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Anything beyond the universe?

  1. Sep 1, 2011 #1
    Excuse me men, Just to ask, does the fact that we can not perceive or say "see" beyond the universe mean that there's nothing beyond it. Ok may be mathematically it does. But I am asking from such point of view that: if we can not feel the effect of something and we can not see it does it put it FINAL that there is "nothing"?. But again I think we perceive an effect, everyone of us (before we learn astonomy or even after we do) is aware of the concept "beyond" or "besides" and we certainly have doubt that "something" is beyond the universe. "something we can not perceive" but it is still something because we can still think of it. May be our perception is incomplete. We just cant see in the dark without a torch, but nocturnals can. We might need to develop an additional sense in order to interact meaningfully with what we brush off as "infinity". Thanks.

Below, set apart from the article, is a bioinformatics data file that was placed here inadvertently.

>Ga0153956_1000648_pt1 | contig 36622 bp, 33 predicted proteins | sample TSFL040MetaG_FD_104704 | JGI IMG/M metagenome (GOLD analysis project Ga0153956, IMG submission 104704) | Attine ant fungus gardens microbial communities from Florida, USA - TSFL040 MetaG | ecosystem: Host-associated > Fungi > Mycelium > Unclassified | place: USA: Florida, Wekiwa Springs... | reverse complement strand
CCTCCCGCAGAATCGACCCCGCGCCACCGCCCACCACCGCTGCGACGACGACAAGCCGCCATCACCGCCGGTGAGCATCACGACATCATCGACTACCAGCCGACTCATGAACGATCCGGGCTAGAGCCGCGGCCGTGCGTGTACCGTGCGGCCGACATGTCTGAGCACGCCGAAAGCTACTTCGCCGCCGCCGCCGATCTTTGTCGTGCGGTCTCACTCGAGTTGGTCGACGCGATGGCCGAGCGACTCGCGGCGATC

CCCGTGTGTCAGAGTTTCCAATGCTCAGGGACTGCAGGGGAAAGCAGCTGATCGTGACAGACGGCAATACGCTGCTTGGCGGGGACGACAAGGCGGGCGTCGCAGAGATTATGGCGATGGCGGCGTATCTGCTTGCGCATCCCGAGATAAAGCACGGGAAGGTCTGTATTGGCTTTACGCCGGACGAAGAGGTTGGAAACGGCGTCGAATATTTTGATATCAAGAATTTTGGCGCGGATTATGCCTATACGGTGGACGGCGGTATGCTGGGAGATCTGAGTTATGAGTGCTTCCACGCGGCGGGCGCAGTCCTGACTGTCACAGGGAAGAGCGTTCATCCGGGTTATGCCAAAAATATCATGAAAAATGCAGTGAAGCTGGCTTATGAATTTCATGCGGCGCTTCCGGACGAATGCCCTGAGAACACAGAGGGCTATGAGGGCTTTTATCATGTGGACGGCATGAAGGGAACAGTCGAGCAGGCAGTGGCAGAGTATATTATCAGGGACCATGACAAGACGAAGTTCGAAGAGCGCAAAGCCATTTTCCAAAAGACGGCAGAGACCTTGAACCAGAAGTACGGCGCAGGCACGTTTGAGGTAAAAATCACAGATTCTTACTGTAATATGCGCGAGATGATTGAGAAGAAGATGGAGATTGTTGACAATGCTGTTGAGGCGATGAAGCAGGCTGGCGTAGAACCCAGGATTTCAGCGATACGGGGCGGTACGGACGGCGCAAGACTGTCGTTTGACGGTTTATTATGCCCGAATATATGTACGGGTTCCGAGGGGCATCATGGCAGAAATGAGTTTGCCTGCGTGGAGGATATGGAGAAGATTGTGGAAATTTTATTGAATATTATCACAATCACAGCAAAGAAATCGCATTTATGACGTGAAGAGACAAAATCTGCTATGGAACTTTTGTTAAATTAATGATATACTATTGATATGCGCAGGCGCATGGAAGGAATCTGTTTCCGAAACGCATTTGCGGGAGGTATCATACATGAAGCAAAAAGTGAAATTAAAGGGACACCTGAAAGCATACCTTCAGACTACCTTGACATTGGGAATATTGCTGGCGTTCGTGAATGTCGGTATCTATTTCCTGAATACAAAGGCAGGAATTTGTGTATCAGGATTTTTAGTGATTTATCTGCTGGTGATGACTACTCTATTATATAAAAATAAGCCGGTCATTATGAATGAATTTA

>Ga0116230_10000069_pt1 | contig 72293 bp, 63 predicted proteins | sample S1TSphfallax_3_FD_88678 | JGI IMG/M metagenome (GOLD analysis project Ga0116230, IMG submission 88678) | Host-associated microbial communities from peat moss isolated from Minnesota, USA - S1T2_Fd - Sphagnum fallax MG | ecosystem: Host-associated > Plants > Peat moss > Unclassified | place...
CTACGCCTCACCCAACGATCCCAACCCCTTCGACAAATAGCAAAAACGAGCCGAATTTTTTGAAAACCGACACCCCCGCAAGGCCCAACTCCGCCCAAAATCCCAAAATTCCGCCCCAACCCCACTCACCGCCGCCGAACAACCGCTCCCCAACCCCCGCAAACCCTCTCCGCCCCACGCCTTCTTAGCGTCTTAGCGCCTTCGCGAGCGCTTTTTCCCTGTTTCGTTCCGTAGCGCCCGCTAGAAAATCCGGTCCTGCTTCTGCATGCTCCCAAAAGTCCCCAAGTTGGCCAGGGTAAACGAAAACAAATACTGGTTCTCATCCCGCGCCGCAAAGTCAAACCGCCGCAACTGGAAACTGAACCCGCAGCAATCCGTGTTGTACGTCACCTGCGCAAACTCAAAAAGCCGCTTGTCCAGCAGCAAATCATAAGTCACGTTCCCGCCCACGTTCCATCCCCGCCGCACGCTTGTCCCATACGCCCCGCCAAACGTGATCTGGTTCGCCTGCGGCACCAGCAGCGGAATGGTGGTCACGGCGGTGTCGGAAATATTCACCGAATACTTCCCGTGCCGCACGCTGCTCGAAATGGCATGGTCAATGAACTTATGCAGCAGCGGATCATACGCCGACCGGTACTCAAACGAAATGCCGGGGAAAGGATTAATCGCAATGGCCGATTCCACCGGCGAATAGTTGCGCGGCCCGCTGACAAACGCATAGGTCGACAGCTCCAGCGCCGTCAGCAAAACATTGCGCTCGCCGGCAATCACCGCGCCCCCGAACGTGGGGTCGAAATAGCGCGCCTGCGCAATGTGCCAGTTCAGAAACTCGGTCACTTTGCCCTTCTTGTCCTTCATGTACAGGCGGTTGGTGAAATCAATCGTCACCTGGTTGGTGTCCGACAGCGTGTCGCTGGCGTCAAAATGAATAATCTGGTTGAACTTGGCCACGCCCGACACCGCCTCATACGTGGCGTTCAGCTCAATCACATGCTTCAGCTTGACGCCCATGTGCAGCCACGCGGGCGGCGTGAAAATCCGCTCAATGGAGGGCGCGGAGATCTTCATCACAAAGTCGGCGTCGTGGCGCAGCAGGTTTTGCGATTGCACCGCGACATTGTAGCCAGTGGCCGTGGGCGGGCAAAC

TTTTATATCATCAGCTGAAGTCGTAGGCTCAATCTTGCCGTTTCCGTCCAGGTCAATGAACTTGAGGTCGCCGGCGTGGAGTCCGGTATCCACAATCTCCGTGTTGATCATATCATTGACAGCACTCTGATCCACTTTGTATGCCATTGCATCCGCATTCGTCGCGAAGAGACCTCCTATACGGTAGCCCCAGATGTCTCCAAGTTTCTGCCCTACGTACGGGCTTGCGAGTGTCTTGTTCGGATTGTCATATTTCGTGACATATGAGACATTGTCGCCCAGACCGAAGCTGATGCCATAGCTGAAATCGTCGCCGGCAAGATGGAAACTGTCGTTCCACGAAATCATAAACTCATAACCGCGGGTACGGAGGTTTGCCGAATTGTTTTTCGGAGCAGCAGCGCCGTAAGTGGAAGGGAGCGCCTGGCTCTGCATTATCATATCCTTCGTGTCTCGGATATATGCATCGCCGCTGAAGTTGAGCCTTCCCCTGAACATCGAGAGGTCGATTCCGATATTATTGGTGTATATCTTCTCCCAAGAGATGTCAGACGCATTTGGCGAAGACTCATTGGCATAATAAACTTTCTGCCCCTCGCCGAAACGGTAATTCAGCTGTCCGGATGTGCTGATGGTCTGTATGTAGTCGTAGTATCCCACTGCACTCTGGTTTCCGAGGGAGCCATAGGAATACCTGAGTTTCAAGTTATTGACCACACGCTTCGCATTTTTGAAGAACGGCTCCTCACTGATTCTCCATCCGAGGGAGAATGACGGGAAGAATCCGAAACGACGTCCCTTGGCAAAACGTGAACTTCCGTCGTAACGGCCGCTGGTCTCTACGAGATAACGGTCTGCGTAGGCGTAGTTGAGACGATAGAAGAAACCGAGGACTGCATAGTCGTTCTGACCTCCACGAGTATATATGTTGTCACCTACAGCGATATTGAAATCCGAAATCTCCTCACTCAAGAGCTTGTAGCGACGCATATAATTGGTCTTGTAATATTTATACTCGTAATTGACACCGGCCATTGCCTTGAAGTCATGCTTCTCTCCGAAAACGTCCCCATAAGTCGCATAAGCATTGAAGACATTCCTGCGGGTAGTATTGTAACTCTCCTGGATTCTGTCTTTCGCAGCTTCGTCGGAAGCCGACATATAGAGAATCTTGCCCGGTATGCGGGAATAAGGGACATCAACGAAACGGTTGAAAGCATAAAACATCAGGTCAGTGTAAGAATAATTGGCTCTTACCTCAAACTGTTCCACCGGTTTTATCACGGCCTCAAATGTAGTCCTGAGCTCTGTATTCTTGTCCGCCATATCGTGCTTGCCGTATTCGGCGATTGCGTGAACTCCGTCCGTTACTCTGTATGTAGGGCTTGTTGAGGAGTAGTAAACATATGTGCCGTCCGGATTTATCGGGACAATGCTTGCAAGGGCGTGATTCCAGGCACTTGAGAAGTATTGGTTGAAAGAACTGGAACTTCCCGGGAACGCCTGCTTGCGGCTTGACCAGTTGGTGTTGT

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  3. Sep 1, 2011 #2

    phinds

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    Re: Life in the early universe

    Do a forum search ... this topic has been beaten to death. Also, it's not nice to hijack another person's thread, you should start your own. By the way, I 'm not trying to be rude or harsh here. I see you're new to the forum. Welcome.
     
  4. Sep 1, 2011 #3

    Drakkith

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    Re: Astronomy events


    Science is based on observations and evidence. If something is not capable of interacting with us in any way whatsoever, and we cannot indirectly see its effects, then we can't discuss it in a scientific way. We aren't saying it doesn't exist, but we are saying that to science it is meaningless. If you told me that you had a dragon in your garage, but when I went to look at it you claimed that it was invisible, intangible, and couldn't be interacted with in any way, then to me I would say that there is zero reason for me to believe that your dragon exists. (But not saying that it absolutely doesn't exist) The only possible exceptions are effects that haven't been observed yet but are shown to possibly occur from math and our current knowledge.

    Using your example, we cannot see in the dark but we can observe that some animals do and therefore we are indirectly observing something.
     
    Last edited by a moderator: Sep 1, 2011
  5. Sep 1, 2011 #4

    Redbelly98

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    Please note: off-topic posts moved to newly created thread (this one) by moderator.
     
    Last edited: Sep 1, 2011
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